Today there is a plethora of software that is useful and necessary for everyday use. With increased availability and power of computational resources, the abilities of software have also increased. This is great in terms of faster calculations, better graphics, and more storage. However concurrent with these developments, software has started taking on tasks usually left for the users. This includes checking for updates, providing alerts, and automatically interfacing with devices. The problem with this approach is that functionality does not come for free - and a lot of the functionality is not always necessary or helpful for the user. Even more importantly, having unidentifiable processes running in the background to perform various tasks mystifies the computer's operation and directly removes control from the user. This guide is intended to uncover the hiding places of background services, automatic updaters, device 'helpers' and the like, and to enable the user to control these aspects of their computer's operation. A noticeable increase in the computer's response should be observed after successful completion.
Windows 10 takes the idea of corporate control of personal computers to such an absurd degree that I cannot recommend anyone to install or use Windows 10. It is full of pop-ups and strategic placement of targeted ads, it reboots whenever it wants without giving any warning, and it automatically installs all updates. It is the antithesis of a computer controlled by the user, it turns your computer into a TV. Windows 10 is an unambiguous statement by Microsoft: we are in control, you do what we allow. What if, for some reason, you have a computer with Windows 10? There are even more places in which 'apps' can settle to start up automatically and without any user input, which I have not explored in depth. However there is a way to disable automatic updates and automatic reboot in Windows 10 (even home edition): open the 'Services' manager, then find the Windows Update service, right click then 'properties' then set startup type to 'disable', then right click and 'stop'. Now at least the computer won't reboot while you're downloading a better OS.
It seems that any big stores sell laptops with unnecessary software pre-installed, such as antivirus trials and all sorts of pop-up advertisements of their protection services. These and other programs, which I would call bloatware as it does nothing but makes the computer slow, can usually be removed straightforwardly through the control panel feature 'Add or Remove programs' in Windows XP and 'Programs and Features' in Windows 7 (I never did add programs through that interface). If even faster response is desired, windows features such as animations or transparency can be turned off using a link in the same control panel window.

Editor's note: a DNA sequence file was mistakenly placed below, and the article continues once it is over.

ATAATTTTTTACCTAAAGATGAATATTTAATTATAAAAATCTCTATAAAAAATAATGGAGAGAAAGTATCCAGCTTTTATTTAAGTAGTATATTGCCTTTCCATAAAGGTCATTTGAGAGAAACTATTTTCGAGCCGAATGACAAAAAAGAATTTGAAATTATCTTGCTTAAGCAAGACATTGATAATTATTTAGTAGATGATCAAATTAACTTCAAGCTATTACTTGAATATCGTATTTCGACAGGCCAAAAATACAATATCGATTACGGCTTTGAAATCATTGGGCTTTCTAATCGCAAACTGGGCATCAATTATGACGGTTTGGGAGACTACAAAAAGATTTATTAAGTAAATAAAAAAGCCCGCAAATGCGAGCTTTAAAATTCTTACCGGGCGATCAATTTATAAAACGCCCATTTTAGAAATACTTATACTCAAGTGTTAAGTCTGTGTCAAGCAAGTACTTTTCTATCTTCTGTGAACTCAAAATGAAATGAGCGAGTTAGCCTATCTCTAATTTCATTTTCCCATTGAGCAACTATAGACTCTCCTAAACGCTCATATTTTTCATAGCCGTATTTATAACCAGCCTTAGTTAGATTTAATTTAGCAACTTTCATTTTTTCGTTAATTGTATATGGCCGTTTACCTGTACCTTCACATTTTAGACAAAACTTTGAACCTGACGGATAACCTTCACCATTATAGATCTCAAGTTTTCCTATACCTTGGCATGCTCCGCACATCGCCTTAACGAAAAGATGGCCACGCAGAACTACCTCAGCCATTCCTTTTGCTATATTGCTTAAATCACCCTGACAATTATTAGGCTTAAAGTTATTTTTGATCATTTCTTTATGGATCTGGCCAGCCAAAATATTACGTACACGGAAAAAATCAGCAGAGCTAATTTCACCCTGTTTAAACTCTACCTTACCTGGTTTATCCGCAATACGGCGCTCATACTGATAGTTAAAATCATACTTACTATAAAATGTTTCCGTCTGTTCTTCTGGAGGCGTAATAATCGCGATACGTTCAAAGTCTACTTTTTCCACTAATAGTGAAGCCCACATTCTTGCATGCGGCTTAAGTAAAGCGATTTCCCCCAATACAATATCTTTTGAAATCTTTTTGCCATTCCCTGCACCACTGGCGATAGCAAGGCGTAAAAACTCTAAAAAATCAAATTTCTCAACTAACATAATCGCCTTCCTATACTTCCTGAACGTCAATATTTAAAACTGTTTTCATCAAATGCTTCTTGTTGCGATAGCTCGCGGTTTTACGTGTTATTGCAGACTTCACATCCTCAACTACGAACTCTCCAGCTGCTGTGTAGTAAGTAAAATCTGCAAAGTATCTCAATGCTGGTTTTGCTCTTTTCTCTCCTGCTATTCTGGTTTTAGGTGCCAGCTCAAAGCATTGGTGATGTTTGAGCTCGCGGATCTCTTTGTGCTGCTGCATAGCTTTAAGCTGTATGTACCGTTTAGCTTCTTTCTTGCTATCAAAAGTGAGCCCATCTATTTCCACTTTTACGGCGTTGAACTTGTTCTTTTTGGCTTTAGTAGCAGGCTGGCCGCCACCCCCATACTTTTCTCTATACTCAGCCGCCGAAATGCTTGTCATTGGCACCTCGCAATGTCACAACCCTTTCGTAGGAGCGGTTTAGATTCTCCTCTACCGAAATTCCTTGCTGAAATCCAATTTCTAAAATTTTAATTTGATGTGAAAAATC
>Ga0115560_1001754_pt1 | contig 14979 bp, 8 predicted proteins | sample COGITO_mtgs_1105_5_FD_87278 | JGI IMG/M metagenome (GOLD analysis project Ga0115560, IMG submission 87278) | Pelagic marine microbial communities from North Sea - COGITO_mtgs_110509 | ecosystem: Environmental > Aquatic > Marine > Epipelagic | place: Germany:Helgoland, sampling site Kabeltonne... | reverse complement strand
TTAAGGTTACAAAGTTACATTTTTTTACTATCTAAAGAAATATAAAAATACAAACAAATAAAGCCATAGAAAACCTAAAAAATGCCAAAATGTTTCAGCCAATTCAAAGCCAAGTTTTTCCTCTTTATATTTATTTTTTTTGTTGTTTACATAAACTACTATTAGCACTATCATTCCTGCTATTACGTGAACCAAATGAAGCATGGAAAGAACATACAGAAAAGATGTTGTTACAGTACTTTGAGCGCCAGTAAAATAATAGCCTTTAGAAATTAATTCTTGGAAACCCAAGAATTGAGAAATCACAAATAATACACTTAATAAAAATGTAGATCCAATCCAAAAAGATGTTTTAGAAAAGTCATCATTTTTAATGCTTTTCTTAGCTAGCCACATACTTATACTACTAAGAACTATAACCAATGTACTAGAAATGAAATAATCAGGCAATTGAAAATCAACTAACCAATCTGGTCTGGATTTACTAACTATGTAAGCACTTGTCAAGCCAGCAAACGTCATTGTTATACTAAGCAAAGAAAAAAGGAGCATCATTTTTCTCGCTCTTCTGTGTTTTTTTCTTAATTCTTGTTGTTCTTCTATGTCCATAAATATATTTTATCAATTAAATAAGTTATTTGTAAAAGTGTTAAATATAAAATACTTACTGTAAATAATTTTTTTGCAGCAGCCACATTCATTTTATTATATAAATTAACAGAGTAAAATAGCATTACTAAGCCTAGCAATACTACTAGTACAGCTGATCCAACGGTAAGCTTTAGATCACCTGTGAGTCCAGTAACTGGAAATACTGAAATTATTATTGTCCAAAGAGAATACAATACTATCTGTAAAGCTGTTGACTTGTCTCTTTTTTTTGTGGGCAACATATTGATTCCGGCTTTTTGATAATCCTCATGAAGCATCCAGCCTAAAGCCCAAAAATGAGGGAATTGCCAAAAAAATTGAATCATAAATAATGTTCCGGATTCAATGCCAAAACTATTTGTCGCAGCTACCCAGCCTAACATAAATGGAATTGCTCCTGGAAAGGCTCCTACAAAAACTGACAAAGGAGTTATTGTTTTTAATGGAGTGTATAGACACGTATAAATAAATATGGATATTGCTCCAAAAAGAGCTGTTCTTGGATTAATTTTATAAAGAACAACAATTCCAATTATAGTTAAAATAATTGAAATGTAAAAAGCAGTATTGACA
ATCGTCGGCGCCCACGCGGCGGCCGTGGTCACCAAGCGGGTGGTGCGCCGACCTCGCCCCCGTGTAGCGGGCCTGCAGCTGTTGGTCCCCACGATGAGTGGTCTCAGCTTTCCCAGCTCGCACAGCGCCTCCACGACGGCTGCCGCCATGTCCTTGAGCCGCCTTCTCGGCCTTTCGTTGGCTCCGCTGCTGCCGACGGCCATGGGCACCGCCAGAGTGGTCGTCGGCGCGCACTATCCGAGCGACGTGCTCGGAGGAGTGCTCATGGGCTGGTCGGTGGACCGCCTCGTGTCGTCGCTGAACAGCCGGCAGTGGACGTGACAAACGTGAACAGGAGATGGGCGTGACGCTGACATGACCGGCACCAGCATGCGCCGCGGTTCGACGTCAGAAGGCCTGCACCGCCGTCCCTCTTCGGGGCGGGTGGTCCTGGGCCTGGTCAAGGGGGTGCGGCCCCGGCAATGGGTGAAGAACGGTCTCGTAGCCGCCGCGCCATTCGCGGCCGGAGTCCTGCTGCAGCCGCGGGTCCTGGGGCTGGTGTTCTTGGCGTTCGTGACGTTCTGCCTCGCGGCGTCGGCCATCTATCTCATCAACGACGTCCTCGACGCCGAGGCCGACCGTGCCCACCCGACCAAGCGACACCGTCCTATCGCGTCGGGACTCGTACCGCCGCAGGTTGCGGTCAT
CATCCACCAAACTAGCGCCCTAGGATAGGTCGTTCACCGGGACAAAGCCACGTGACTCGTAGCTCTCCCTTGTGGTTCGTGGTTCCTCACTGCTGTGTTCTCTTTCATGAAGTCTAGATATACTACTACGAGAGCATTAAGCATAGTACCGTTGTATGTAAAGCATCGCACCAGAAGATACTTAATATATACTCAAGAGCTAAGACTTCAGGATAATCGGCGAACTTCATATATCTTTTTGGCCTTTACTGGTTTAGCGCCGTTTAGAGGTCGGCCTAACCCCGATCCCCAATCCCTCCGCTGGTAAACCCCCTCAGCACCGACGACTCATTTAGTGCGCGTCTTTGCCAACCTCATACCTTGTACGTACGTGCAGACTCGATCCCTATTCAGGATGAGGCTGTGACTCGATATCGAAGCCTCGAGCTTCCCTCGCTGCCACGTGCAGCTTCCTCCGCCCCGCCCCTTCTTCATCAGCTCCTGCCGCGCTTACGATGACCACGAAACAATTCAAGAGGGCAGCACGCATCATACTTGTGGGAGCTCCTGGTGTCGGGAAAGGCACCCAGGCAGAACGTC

When software is installed on a computer, programs can create special files or entries commanding the computer to automatically start programs (without the user's control or awareness). This is what we want to remove. Here are some culprits: iTunes (includes a plethora of services and firewall exceptions), Adobe or Foxit PDF reader (automatic updater service), Google Chrome and others (automatic update service), printer drivers (generally include bloatware), NVIDIA and Intel drivers (automatic updater service and firewall exception), Skype and others (automatic update service and firewall exception), Realtek audio manager (questionably useful background process). This was all on my computer and I am sure that I install less software than most people. The problem is not necessarily in any actual speed effects on new machines, although the effects are present. The real problem for me is the loss of control over the system. I like to decide when and what programs run or update. The windows elevation prompt, which asks whether it is OK for a program to 'make changes to the computer' is a step in the right direction, but it gives no options other than yes or no. Many programs take advantage of this elevated privilege to install all sorts of unwanted 'hooks' into the system (like firewall exceptions, scheduled tasks, and automatic services). Generally if a program runs without a UAC prompt, it will not require cleanup of the sort described here.
First we need to assess the problem, and the easiest way to do that is to open task manager and see how many processes are running right after logging on. Before optimization I had over 60 processes running simply as a side effect of turning on the computer! Even with fast processors, this will bog down a system. After removing unnecessary processes (note this did not mean reducing functionality of the software, just that it is not always running in the background!) I was below 40 processes, and based on some other systems this is a good number to try to attain. Of course processes are necessary for the system to operate (establish network connections, interface with sound devices, etc) and 30 is about the minimum for a computer to be considered functional in today's environment (for Windows 7, one could get away with less on XP).
Second we need to consider how the automatic startup is possible to achieve. The following methods essentially cover all possibilities for a program to have an automatic start (in Windows 7/XP):
Entries under this approach operate whenever the computer boots up. They can make a big difference in how long the boot time is. Also, if they are disabled here they will not be available once the computer is booted up so one should be careful to not inadvertently remove functionality.